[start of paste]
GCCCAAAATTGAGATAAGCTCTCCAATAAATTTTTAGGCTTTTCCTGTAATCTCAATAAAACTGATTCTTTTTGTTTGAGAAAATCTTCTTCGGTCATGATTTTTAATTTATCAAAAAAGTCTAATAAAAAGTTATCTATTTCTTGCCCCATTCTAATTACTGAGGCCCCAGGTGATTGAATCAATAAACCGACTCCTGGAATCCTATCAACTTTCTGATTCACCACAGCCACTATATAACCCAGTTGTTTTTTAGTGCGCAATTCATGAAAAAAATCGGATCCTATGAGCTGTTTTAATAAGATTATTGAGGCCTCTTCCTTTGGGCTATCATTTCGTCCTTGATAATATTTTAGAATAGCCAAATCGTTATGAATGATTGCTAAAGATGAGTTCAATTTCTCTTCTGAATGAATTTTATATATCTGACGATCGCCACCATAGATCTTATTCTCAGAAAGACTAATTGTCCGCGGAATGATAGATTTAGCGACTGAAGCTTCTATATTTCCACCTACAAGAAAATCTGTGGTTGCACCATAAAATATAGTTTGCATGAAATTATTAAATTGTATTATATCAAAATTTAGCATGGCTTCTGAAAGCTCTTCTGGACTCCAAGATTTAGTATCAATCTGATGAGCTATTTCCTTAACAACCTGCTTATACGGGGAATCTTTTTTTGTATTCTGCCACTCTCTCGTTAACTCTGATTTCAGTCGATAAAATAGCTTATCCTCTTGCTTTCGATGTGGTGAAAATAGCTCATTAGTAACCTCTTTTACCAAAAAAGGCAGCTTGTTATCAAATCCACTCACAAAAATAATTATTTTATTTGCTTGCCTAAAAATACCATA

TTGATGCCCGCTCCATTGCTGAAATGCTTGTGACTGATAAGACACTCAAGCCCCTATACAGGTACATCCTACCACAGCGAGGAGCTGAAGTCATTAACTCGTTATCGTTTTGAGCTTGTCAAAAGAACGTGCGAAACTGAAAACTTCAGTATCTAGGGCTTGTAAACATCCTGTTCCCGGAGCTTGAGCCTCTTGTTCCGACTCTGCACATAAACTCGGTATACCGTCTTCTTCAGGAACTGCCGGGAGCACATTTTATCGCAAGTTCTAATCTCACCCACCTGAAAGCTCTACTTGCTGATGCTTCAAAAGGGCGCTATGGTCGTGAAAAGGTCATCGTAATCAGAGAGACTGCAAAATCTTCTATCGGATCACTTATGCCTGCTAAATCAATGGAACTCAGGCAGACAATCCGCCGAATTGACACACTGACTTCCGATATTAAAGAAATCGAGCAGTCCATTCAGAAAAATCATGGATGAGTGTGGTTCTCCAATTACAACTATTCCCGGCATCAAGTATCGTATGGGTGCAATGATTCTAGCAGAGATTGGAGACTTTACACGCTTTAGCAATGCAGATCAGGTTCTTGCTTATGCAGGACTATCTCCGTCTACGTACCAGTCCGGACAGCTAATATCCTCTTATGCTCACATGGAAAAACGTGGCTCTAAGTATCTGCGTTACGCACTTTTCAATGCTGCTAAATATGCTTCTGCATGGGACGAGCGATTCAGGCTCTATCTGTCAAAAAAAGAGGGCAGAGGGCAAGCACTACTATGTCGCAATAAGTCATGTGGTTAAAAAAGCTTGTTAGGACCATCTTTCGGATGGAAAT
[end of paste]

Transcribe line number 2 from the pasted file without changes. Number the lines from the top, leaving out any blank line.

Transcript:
TTGATGCCCGCTCCATTGCTGAAATGCTTGTGACTGATAAGACACTCAAGCCCCTATACAGGTACATCCTACCACAGCGAGGAGCTGAAGTCATTAACTCGTTATCGTTTTGAGCTTGTCAAAAGAACGTGCGAAACTGAAAACTTCAGTATCTAGGGCTTGTAAACATCCTGTTCCCGGAGCTTGAGCCTCTTGTTCCGACTCTGCACATAAACTCGGTATACCGTCTTCTTCAGGAACTGCCGGGAGCACATTTTATCGCAAGTTCTAATCTCACCCACCTGAAAGCTCTACTTGCTGATGCTTCAAAAGGGCGCTATGGTCGTGAAAAGGTCATCGTAATCAGAGAGACTGCAAAATCTTCTATCGGATCACTTATGCCTGCTAAATCAATGGAACTCAGGCAGACAATCCGCCGAATTGACACACTGACTTCCGATATTAAAGAAATCGAGCAGTCCATTCAGAAAAATCATGGATGAGTGTGGTTCTCCAATTACAACTATTCCCGGCATCAAGTATCGTATGGGTGCAATGATTCTAGCAGAGATTGGAGACTTTACACGCTTTAGCAATGCAGATCAGGTTCTTGCTTATGCAGGACTATCTCCGTCTACGTACCAGTCCGGACAGCTAATATCCTCTTATGCTCACATGGAAAAACGTGGCTCTAAGTATCTGCGTTACGCACTTTTCAATGCTGCTAAATATGCTTCTGCATGGGACGAGCGATTCAGGCTCTATCTGTCAAAAAAAGAGGGCAGAGGGCAAGCACTACTATGTCGCAATAAGTCATGTGGTTAAAAAAGCTTGTTAGGACCATCTTTCGGATGGAAAT